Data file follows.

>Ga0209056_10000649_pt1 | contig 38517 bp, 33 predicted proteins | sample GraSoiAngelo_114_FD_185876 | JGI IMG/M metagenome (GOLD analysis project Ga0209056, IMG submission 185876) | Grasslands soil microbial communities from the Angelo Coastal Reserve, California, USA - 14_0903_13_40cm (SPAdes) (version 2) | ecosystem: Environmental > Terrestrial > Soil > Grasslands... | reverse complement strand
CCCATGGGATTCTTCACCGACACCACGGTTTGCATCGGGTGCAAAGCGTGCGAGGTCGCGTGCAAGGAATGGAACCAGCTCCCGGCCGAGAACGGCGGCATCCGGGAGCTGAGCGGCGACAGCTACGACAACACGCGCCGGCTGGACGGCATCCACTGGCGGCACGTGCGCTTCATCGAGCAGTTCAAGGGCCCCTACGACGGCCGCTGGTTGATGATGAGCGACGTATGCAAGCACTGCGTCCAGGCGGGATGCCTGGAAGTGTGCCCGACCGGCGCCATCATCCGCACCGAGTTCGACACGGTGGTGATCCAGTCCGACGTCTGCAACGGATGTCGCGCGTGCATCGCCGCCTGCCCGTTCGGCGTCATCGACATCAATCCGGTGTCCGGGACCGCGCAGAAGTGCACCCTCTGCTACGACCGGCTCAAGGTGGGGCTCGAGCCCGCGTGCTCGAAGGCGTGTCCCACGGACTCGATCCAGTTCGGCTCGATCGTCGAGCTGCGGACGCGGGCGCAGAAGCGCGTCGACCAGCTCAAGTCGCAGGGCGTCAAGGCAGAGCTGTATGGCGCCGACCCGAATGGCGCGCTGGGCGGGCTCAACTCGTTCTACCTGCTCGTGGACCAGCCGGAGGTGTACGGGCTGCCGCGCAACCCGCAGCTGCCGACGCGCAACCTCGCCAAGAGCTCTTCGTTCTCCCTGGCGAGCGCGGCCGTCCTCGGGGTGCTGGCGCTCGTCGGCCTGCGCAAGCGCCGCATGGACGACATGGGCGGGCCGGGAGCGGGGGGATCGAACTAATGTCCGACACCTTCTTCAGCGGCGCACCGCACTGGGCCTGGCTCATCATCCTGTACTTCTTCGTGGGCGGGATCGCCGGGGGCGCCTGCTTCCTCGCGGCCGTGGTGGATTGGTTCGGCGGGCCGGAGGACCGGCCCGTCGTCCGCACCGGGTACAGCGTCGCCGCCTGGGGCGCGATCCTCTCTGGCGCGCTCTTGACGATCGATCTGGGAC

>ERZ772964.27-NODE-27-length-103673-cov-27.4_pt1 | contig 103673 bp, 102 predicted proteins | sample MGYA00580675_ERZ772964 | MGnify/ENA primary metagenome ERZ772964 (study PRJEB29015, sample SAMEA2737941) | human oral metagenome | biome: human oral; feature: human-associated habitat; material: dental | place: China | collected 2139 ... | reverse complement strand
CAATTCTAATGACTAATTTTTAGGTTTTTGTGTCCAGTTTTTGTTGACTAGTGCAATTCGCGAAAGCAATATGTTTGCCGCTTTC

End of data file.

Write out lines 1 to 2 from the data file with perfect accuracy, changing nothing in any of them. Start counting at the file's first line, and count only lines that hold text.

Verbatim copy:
>Ga0209056_10000649_pt1 | contig 38517 bp, 33 predicted proteins | sample GraSoiAngelo_114_FD_185876 | JGI IMG/M metagenome (GOLD analysis project Ga0209056, IMG submission 185876) | Grasslands soil microbial communities from the Angelo Coastal Reserve, California, USA - 14_0903_13_40cm (SPAdes) (version 2) | ecosystem: Environmental > Terrestrial > Soil > Grasslands... | reverse complement strand
CCCATGGGATTCTTCACCGACACCACGGTTTGCATCGGGTGCAAAGCGTGCGAGGTCGCGTGCAAGGAATGGAACCAGCTCCCGGCCGAGAACGGCGGCATCCGGGAGCTGAGCGGCGACAGCTACGACAACACGCGCCGGCTGGACGGCATCCACTGGCGGCACGTGCGCTTCATCGAGCAGTTCAAGGGCCCCTACGACGGCCGCTGGTTGATGATGAGCGACGTATGCAAGCACTGCGTCCAGGCGGGATGCCTGGAAGTGTGCCCGACCGGCGCCATCATCCGCACCGAGTTCGACACGGTGGTGATCCAGTCCGACGTCTGCAACGGATGTCGCGCGTGCATCGCCGCCTGCCCGTTCGGCGTCATCGACATCAATCCGGTGTCCGGGACCGCGCAGAAGTGCACCCTCTGCTACGACCGGCTCAAGGTGGGGCTCGAGCCCGCGTGCTCGAAGGCGTGTCCCACGGACTCGATCCAGTTCGGCTCGATCGTCGAGCTGCGGACGCGGGCGCAGAAGCGCGTCGACCAGCTCAAGTCGCAGGGCGTCAAGGCAGAGCTGTATGGCGCCGACCCGAATGGCGCGCTGGGCGGGCTCAACTCGTTCTACCTGCTCGTGGACCAGCCGGAGGTGTACGGGCTGCCGCGCAACCCGCAGCTGCCGACGCGCAACCTCGCCAAGAGCTCTTCGTTCTCCCTGGCGAGCGCGGCCGTCCTCGGGGTGCTGGCGCTCGTCGGCCTGCGCAAGCGCCGCATGGACGACATGGGCGGGCCGGGAGCGGGGGGATCGAACTAATGTCCGACACCTTCTTCAGCGGCGCACCGCACTGGGCCTGGCTCATCATCCTGTACTTCTTCGTGGGCGGGATCGCCGGGGGCGCCTGCTTCCTCGCGGCCGTGGTGGATTGGTTCGGCGGGCCGGAGGACCGGCCCGTCGTCCGCACCGGGTACAGCGTCGCCGCCTGGGGCGCGATCCTCTCTGGCGCGCTCTTGACGATCGATCTGGGAC